Do you know why people don’t like salespeople? 

It isn’t because they aren’t nice people. It isn’t because they are being unprofessional, or call us from a 1-800 number in Indonesia (although, really?).

The reason we hate salespeople is because we don’t have any kind of personal relationship with them. That’s right. Our dislike isn’t of the person itself, but is because our most primal human instinct is to know and trust people in our tribe. 

When we aren’t doing business with people in our tribe, people who have similar values to us, who we know, trust and value, then we think of that email, drop in or phone call from a stranger as well, a nasty intrusion.

It shocks me that so many companies think that cold calls and outsourcing sales to foreign companies is good business strategy. They couldn’t be further from the truth.

Business relationships today (and really since the beginning of time), have been formed by connecting with people. When you have a great connection with someone who you value, it’s much more comfortable to share information, to meet over a beer, to chat about your business. It is the foundation of a great brand. 

I’ve got news for you, you aren’t losing a sale over price, nor are you losing a sale from a lack of pop-up ads on your website (don’t even get me started on this topic). The reason you lose customers is because you haven’t spent any time or energy on cultivating value-based relationships.

The vicious numbers game.

Time and time again, I come across companies who don’t want to think outside the box about how things are fundamentally done within their company. They want to drive results, but they won’t assess their own internal structure to allow their people the time or resources to cultivate relationships that are built on value, rather than on by-the-book business practices.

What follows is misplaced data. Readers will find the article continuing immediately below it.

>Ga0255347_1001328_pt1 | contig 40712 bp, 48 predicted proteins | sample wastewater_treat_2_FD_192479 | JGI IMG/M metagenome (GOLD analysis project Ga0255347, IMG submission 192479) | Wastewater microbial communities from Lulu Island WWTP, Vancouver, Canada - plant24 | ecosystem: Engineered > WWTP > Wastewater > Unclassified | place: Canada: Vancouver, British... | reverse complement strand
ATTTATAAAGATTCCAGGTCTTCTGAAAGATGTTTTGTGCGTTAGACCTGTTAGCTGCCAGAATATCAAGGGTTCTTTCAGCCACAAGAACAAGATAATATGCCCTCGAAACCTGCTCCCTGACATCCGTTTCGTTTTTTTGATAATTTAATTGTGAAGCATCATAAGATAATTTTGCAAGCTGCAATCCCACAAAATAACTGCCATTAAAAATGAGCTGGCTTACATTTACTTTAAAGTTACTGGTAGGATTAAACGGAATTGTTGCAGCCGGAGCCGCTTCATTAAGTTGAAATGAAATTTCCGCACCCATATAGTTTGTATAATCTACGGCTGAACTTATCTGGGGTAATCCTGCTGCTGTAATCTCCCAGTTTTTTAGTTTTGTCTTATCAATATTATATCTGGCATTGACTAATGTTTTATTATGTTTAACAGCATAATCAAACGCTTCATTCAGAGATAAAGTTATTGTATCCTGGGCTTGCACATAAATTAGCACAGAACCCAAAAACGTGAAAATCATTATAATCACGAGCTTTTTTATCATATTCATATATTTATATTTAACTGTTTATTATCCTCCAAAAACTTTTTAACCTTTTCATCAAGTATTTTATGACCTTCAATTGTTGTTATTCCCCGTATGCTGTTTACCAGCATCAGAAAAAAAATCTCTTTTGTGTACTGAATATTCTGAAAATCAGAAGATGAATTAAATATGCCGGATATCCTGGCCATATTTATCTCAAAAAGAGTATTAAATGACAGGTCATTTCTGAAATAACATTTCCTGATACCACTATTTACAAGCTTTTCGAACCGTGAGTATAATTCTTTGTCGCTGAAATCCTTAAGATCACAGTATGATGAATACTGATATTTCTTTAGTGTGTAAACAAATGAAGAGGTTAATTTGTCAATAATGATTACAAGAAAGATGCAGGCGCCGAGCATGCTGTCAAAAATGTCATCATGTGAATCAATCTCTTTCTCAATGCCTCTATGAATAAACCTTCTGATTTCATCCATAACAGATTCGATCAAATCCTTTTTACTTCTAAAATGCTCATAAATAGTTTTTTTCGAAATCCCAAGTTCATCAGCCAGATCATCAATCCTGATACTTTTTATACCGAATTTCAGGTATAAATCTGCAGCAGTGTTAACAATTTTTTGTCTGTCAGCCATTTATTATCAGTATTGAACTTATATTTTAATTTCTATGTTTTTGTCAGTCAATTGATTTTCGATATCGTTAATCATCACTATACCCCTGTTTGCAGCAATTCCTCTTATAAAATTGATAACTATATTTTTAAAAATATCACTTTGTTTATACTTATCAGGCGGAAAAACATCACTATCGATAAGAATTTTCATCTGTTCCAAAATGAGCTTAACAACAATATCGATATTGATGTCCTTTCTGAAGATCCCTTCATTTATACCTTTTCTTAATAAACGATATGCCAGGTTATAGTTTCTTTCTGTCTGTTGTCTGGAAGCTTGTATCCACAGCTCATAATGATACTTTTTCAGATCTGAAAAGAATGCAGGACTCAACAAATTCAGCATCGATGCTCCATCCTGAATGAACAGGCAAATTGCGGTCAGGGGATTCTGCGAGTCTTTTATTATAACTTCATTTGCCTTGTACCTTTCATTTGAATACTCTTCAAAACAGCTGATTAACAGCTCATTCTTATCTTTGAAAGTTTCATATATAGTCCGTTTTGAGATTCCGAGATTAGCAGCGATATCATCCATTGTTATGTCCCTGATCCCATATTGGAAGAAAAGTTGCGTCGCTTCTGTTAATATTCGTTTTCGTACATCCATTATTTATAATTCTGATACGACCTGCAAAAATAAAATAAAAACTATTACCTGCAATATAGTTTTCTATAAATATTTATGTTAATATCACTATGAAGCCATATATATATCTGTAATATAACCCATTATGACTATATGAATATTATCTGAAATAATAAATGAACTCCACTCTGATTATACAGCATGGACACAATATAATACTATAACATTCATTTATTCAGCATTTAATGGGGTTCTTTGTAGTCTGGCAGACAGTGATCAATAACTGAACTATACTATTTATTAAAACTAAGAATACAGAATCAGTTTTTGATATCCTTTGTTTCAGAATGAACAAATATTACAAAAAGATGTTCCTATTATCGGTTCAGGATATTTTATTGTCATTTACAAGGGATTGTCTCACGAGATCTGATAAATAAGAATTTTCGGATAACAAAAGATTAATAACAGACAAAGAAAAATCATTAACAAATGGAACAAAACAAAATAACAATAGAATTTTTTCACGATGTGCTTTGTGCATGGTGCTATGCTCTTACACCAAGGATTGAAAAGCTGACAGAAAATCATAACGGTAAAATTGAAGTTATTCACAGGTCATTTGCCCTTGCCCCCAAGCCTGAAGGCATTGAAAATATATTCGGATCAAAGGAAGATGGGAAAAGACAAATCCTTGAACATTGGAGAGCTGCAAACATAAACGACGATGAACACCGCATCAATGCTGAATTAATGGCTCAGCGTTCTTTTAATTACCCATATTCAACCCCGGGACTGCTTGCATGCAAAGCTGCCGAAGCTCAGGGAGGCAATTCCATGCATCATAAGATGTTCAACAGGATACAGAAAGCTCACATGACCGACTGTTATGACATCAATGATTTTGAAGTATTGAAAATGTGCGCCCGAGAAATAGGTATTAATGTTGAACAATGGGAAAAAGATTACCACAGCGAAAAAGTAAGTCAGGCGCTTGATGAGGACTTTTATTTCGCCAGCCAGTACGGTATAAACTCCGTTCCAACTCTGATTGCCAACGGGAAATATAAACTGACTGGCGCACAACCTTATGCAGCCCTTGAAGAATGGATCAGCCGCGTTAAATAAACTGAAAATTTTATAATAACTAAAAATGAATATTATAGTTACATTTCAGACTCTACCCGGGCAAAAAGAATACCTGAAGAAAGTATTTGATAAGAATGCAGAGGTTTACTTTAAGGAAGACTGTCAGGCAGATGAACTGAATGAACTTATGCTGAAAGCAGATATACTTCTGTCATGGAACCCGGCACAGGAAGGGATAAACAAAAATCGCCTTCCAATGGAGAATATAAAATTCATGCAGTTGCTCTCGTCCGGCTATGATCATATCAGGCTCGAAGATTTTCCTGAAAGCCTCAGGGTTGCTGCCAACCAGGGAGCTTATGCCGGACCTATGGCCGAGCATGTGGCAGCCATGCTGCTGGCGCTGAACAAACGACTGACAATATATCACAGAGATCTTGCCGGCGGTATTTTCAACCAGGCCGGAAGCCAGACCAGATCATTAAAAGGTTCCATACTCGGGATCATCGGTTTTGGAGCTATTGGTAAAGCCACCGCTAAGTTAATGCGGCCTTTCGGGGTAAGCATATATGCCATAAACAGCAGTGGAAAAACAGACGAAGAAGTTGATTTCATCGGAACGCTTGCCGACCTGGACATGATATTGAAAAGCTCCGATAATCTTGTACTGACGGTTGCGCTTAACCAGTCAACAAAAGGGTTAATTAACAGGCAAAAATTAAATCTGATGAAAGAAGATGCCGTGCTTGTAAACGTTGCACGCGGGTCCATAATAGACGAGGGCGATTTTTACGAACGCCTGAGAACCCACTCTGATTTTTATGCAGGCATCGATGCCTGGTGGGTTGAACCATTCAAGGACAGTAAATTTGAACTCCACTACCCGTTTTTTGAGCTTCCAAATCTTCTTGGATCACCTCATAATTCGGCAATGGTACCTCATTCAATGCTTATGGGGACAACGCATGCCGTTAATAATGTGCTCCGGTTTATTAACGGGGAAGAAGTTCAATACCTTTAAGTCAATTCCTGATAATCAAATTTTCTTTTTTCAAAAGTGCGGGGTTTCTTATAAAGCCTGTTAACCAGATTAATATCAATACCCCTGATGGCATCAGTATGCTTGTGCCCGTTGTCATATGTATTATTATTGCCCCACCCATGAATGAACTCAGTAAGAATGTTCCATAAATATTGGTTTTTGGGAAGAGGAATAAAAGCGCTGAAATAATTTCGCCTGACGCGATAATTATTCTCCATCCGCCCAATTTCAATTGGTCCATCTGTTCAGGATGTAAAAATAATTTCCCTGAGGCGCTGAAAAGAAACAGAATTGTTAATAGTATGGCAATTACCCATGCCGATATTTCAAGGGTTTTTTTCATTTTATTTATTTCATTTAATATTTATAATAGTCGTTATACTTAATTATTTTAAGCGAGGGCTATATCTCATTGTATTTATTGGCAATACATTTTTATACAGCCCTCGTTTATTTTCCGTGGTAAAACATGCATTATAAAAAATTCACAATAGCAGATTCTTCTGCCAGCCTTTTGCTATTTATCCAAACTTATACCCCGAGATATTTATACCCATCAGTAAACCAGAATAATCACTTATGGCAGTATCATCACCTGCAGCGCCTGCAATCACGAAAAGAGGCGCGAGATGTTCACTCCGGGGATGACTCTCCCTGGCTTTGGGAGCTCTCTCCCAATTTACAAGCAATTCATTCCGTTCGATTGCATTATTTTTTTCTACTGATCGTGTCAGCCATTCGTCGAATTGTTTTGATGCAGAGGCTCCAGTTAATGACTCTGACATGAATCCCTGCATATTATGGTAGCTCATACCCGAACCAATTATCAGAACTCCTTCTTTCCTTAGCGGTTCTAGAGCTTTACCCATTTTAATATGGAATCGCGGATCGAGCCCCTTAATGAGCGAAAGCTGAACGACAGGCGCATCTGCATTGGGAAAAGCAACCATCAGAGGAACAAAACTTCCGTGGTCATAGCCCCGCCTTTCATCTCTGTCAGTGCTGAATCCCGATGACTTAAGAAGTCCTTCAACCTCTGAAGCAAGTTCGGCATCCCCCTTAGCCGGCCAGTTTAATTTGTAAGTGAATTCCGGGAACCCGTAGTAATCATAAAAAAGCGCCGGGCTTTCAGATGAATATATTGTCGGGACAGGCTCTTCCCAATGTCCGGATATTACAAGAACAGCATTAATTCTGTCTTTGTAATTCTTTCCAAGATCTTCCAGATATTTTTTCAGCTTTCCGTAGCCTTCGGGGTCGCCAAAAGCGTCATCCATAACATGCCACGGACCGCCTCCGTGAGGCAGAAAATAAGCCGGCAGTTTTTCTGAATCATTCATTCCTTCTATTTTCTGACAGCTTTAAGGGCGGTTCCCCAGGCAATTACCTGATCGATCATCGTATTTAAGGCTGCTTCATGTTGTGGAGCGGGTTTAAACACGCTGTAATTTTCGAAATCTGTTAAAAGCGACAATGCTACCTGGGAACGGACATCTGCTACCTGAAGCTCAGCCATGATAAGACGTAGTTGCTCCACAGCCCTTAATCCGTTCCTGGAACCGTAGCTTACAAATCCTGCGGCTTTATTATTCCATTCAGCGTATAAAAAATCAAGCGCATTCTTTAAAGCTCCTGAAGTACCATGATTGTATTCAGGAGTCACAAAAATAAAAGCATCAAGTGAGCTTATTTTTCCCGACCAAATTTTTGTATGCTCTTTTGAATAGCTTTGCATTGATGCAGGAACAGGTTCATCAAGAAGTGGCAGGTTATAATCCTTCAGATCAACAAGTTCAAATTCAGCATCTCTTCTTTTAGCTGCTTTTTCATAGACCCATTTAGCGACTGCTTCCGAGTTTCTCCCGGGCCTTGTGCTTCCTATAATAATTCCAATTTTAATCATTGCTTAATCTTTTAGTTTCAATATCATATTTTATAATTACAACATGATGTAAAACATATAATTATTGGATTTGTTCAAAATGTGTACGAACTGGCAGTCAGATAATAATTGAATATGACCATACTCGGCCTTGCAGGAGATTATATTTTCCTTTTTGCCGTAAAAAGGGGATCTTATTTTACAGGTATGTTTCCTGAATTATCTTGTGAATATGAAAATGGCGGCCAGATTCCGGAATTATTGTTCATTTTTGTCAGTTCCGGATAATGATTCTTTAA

And you know why they have this mentality? It’s because companies today are obsessed with numbers. How many followers can you get me? What percentage of mobile traffic do I have? How many incoming leads can I get? Show me a measurable ROI. Bleh. I have news for you—companies aren’t driven by statistics, they are driven by people. 

We need to shift our thinking. Savvy businesses need to put value-based relationships first, and the numbers will follow. I’m not saying that the numbers don’t matter, merely that the numbers will be much easier to achieve if you focus on creating value-based relationships.

It’s not a free lunch.

Business relationships are not just about being friendly and racking up your LinkedIn followers. Being a nice, popular guy and taking people for lunch is not in itself a successful strategy. 

To achieve real success from a business relationship, it must offer value. If you are able to challenge customers, put forth ideas, and create solutions you are creating a dynamic in which people trust, rely on, and want to do business with you.

Relationships are solidified when you are able to solve problems and create opportunities the customer hadn’t realized even existed. Businesses that are able to leverage this important idea are the ones who are going to be able to forge lasting, valuable relationships that result in repeat business.

If someone values your expertise they will not just choose to hire you, but they will also send you referrals and become advocates for your business. That my friends, is a super powerful connection that can’t be made when you are only focusing on the quantity of proposals or being the lowest bid.